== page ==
As announced a few years ago, Adobe has been working on the gradual retirement of the Flash technology from the web in favor of open standards such as HTML5, WebGL etc.
Officially December 31st. 2020 will be the last day for the Flash platform, after which it will be removed from the Adobe website. This means it won’t be available for download any more, nor there will be any form of support or updates from Adobe.
How does this impact SmartFoxServer and its users? Let’s find out.
» Admin Tool
Starting with release 2.14, SmartFoxServer 2X has introduced a new version of the AdminTool based on HTML5. With the launch of SFS2X 2.16.0 we have now finalized the new AdminTool, which officially replaces the previous Flash-based tool.
Make sure to upgrade to the latest SmartFoxServer 2X release if you wish to completely replace the old Flash-based AdminTool.
» Actionscript 3 API support
Even though Adobe will effectively remove all Flash related downloads from their website by the end of 2020, we will keep the SFS2X client API for Flash available for developers who are still using it.
Also, in terms of support, we plan to keep maintaining the Flash API with bug fixes and security updates, although new features won’t be added anymore.
Q: Flash clients rely on the server side cross-domain policy file to function properly. Is there any intention to phase out this feature in future releases?
A: No, the Flash cross-domain policy mechanism will remain supported in future releases. We don’t have plans to remove it from the server.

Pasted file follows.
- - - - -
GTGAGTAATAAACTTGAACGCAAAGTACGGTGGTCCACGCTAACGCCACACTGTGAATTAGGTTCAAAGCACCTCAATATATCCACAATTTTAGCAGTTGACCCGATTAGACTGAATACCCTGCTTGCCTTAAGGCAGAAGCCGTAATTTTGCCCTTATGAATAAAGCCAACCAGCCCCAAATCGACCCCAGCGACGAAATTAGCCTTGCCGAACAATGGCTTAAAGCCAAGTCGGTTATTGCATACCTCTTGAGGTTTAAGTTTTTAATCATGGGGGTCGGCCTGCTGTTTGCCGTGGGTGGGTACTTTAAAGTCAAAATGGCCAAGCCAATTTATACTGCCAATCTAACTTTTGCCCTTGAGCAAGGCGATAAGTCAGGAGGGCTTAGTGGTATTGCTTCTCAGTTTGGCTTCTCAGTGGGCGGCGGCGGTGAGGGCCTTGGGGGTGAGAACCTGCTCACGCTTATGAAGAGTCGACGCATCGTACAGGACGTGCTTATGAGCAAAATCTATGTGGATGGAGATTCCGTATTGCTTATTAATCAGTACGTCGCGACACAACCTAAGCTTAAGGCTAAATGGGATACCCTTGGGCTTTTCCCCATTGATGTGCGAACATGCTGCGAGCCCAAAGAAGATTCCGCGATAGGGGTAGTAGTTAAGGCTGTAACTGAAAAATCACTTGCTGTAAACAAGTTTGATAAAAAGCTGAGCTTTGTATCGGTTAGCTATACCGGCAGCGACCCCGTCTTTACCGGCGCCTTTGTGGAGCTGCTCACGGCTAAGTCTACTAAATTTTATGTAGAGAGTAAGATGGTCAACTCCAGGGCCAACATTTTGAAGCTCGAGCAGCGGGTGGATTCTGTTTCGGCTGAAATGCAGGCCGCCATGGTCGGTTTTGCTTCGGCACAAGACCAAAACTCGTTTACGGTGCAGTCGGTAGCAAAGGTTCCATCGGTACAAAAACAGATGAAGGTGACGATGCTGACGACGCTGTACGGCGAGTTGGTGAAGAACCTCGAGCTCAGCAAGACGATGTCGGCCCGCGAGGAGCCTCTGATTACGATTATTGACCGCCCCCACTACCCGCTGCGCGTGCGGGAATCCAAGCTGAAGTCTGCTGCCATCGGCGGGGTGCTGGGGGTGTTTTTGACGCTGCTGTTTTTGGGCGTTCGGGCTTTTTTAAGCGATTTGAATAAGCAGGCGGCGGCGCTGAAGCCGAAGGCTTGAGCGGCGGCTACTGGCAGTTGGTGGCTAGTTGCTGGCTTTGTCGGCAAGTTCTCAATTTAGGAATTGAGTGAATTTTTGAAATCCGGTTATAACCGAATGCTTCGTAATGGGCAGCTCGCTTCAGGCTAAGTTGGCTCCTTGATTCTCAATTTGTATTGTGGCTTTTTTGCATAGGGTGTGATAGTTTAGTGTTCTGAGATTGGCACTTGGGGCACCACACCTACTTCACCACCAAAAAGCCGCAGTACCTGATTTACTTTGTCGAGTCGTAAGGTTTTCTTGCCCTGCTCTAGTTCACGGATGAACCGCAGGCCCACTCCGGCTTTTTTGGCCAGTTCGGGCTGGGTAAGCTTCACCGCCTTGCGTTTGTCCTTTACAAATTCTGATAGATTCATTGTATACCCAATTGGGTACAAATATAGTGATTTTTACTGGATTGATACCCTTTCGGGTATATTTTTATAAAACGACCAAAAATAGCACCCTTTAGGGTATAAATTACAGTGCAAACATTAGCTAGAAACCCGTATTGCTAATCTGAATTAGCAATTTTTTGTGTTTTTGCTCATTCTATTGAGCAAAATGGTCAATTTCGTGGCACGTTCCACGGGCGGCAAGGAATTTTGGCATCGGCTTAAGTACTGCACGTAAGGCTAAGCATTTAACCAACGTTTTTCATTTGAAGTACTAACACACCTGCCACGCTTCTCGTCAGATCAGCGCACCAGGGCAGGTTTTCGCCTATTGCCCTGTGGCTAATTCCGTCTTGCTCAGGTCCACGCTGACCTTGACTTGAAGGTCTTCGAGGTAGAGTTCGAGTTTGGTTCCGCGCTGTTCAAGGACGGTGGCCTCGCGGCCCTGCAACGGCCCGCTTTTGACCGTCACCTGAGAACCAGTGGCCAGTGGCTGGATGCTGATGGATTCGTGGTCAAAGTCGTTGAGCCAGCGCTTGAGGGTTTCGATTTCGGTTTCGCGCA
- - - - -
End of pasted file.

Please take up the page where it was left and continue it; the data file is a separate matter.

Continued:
Q: I still run an older version of SFS2X and I use the Flash-based (or Flash standalone) AdminTool for managing my servers. Will there be issues with future versions of SFS2X?
A: As of version 2.16 the Flash (and Flash standalone) AdminTool is still compatible with the server, and it probably will be for the incoming releases as well. However we can’t guarantee that the compatibility won’t break at some point in the future and we highly recommend to start migrating to a more recent SFS2X version. (Highly recommended is version 2.16, or higher)
» The Flash legacy
Finally we’d like to spend a few words on how this will impact the gaming community at large.
One of the major concerns with the final conclusion of the Flash era is that thousands of games and interactive content will be irremediably lost. Even though a significant amount of Flash-based content was low-effort, there have been innumerable examples of high caliber games.
For example studios such as Ankama, Nitrome, and Metanet all started by making high quality games in Flash, pushing the boundaries of what at the time was thought to be possible with the medium. And so have done many talented developers at the time who eventually moved on to more sophisticated platforms.
Similarly we have seen amazing and experimental web-design projects in the course of the past 20 years, many of which have raised the goal-post for animation techniques and quality standards in the web.
In order to preserve the legacy of the Flash era there have been different initiatives which include: alternative Flash Players, open source Actionscript compilers and more. You can take a look at this article to learn more about what’s available.
Also, if you’re interested in learning more about the end of Flash and the preservation of its legacy, we highly recommend this article by Polygon.
» Further discussion
If you have more questions or doubts on this subject make sure to join the conversation in our support forums and let us know your feedback.